The Examiner reports that “Judge Ní Chonduin imposed a seven-day sentence which she backdated to when the girl, who resides in west Dublin, went into custody. A €200 fine was also imposed.”

  3. pmcauliffe
    October 29, 2009 at 2:09 pm

    What to think? Firstly, it is of course unjust and racist to extrapolate from one instance of theft and under-age sex that they accurately manifest a monolithic Roma culture. On the other hand, the “interrogation” of the girl’s sexuality was brought about at the instigation of her own solicitor (as noted above), presumably in mitigation. The judge is well within her rights to express concern about the age gap between the girl and her partner and to mention the possibility of statutory rape, so I will wait until I see the judgment before I assume its representation of “supposedly deviant motherhood.” That the DPP and HSE saw little objectionable about it might make it all the more predictable and reasonable that a judge would raise it in public forum

  4. October 29, 2009 at 2:19 pm

    What better representation of ‘deviant motherhood’ do you want than the accusation that Roma raise their children to steal? We don’t know why the DPP and HSE didn’t intervene and there won’t be a judgment – this is the joy of the District and the media discourse around a DC judgment is as valid a source as any. But there is a good range of scholarship on institutional reluctance to intervene in what are perceived as ‘cultural cases’ – I’ve written about it elsewhere. And that attitude, where it exists, isn’t helped by District Judges reinforcing the ‘cultural’ frame. As for the fact that ‘ the “interrogation” of the girl’s sexuality was brought about at the instigation of her own solicitor (as noted above), presumably in mitigation’ all that demonstrates is that Irish lawyers are also beginning to internalise this discourse of culture. Southall Black Sisters, for instance, have frequently spoken about how in cases such as that of Kiranjit Aluhwahlia, they narrated their client’s story according to distasteful cultural scripts because this was an effective tactic, even though they might have preferred to burst those scripts apart. The fact that these frames can be deployed strategically is besides the point. Finally, yes the judge should have mentioned the statutory rape point but the slippage from the point of law into a panic discourse of separate laws for separate groups is unnecessary, and does its own damage. I’m not making this analysis up as I go along.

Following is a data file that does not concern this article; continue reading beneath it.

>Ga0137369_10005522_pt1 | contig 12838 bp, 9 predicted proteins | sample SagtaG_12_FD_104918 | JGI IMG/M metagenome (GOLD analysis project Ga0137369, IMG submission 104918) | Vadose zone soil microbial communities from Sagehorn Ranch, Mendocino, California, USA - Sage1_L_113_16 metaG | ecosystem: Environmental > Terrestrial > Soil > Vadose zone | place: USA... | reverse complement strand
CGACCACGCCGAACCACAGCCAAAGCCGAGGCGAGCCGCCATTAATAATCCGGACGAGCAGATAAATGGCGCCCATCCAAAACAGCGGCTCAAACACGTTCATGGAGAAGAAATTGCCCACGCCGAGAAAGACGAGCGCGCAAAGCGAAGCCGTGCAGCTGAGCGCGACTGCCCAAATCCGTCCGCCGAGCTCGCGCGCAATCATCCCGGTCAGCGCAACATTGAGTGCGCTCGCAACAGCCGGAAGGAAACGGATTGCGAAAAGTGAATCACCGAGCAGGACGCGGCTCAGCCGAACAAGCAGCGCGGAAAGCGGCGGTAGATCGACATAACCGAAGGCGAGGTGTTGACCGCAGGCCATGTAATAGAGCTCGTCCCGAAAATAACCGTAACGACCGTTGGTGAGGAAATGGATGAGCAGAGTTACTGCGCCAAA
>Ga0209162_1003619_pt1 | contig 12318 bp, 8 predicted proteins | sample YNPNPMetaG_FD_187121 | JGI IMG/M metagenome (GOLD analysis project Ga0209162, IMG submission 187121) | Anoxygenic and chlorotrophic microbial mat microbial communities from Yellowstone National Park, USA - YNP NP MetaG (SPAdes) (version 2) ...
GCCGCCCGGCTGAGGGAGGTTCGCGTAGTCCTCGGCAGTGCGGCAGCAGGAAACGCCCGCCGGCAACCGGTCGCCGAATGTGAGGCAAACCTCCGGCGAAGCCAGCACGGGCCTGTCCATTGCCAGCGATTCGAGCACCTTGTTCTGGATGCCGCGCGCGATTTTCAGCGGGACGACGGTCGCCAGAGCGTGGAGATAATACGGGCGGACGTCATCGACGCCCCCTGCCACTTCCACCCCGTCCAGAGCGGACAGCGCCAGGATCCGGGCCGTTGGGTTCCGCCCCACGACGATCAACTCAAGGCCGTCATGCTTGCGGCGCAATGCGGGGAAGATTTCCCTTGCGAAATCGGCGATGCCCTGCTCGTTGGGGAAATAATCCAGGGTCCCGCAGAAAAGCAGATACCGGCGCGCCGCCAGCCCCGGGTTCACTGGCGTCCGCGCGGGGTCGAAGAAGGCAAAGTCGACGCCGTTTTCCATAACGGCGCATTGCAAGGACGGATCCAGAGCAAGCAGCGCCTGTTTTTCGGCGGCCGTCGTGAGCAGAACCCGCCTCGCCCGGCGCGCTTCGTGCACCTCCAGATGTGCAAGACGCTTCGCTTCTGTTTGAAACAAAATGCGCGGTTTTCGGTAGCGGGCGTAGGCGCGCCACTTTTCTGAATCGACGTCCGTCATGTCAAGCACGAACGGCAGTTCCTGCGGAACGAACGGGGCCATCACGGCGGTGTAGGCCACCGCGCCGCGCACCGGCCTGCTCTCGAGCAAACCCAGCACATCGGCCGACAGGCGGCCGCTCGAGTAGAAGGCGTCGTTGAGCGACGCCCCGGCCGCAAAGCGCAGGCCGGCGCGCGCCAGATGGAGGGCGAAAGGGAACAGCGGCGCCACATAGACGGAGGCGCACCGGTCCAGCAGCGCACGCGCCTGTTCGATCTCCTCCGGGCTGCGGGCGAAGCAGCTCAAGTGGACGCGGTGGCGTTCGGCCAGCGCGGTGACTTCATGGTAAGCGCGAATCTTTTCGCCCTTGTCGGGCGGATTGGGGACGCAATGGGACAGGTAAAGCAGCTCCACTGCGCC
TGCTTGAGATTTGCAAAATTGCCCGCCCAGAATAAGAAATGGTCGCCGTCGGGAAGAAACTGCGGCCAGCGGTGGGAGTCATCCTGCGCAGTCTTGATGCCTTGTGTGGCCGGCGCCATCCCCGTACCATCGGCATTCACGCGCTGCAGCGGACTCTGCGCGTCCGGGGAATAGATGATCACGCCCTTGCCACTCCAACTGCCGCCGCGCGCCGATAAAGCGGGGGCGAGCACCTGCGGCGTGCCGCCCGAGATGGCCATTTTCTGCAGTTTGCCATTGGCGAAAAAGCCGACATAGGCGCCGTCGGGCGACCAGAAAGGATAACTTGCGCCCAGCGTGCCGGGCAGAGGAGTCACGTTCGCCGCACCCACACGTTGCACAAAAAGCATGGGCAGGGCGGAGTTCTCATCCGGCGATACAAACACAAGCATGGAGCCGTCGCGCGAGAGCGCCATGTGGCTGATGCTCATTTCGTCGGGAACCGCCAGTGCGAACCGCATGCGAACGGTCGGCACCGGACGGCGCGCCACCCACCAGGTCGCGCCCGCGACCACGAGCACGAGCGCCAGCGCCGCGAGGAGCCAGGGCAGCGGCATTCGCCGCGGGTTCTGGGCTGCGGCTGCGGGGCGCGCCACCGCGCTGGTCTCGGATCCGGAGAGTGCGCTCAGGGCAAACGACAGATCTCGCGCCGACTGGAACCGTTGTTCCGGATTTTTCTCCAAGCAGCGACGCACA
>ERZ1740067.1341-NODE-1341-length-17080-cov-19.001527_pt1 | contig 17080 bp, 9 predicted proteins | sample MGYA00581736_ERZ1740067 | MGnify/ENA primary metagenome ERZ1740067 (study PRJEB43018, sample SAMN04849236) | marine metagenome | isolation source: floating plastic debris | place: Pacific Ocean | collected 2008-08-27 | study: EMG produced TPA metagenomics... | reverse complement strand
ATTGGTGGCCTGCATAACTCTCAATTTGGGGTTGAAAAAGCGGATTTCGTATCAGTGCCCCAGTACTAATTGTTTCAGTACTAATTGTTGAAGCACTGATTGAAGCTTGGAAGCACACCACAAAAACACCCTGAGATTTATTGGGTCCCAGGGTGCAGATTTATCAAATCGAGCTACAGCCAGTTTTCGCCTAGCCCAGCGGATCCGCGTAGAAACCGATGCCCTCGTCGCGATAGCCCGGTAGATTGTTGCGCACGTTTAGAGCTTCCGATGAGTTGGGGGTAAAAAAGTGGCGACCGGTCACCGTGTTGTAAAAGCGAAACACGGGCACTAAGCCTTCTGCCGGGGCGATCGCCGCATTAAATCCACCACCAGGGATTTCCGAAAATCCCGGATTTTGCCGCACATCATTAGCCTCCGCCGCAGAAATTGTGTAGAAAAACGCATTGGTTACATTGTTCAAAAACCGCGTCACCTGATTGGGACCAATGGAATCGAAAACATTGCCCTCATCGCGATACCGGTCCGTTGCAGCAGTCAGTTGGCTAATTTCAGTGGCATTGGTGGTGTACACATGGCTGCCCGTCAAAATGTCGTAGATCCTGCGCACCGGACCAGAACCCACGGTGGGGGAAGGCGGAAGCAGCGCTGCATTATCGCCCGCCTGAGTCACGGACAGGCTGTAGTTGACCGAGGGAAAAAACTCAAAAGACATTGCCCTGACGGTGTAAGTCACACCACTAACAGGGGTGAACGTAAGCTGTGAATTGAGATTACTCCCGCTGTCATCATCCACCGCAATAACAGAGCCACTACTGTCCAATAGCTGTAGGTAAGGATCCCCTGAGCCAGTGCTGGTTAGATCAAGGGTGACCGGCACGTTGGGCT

5. pmcauliffe
    October 29, 2009 at 3:15 pm

    Insofar as the point relates to the tendency of Roma to raise their children to steal, I agree with you. However, questions about of a mother giving birth at 15 being convicted of theft would have been raised by any solicitor regardless of the ethnicity of the defendant and may very well have occasioned comment by any judge – if it is a tactic,it is one any defence would use regardless of culture discourse. The case shows the danger of making generalisations about a culture on the basis of one case. There is, however, also a danger of generalising in the other direction by imputing cultural scripts to what are very run-of-the-mill legal tactics and reasonable judicial observations

  6. October 29, 2009 at 3:37 pm

    How about the tendency of run-of-the mill legal tactics and reasonable judicial observations to play to the societal norm, so that they tend to catch cultural difference? I think it’s more than fair to work ‘in the other direction’ in this context. If the judges in question hadn’t engaged the question of culture, or had engaged it more with more nuance, I wouldn’t have a post.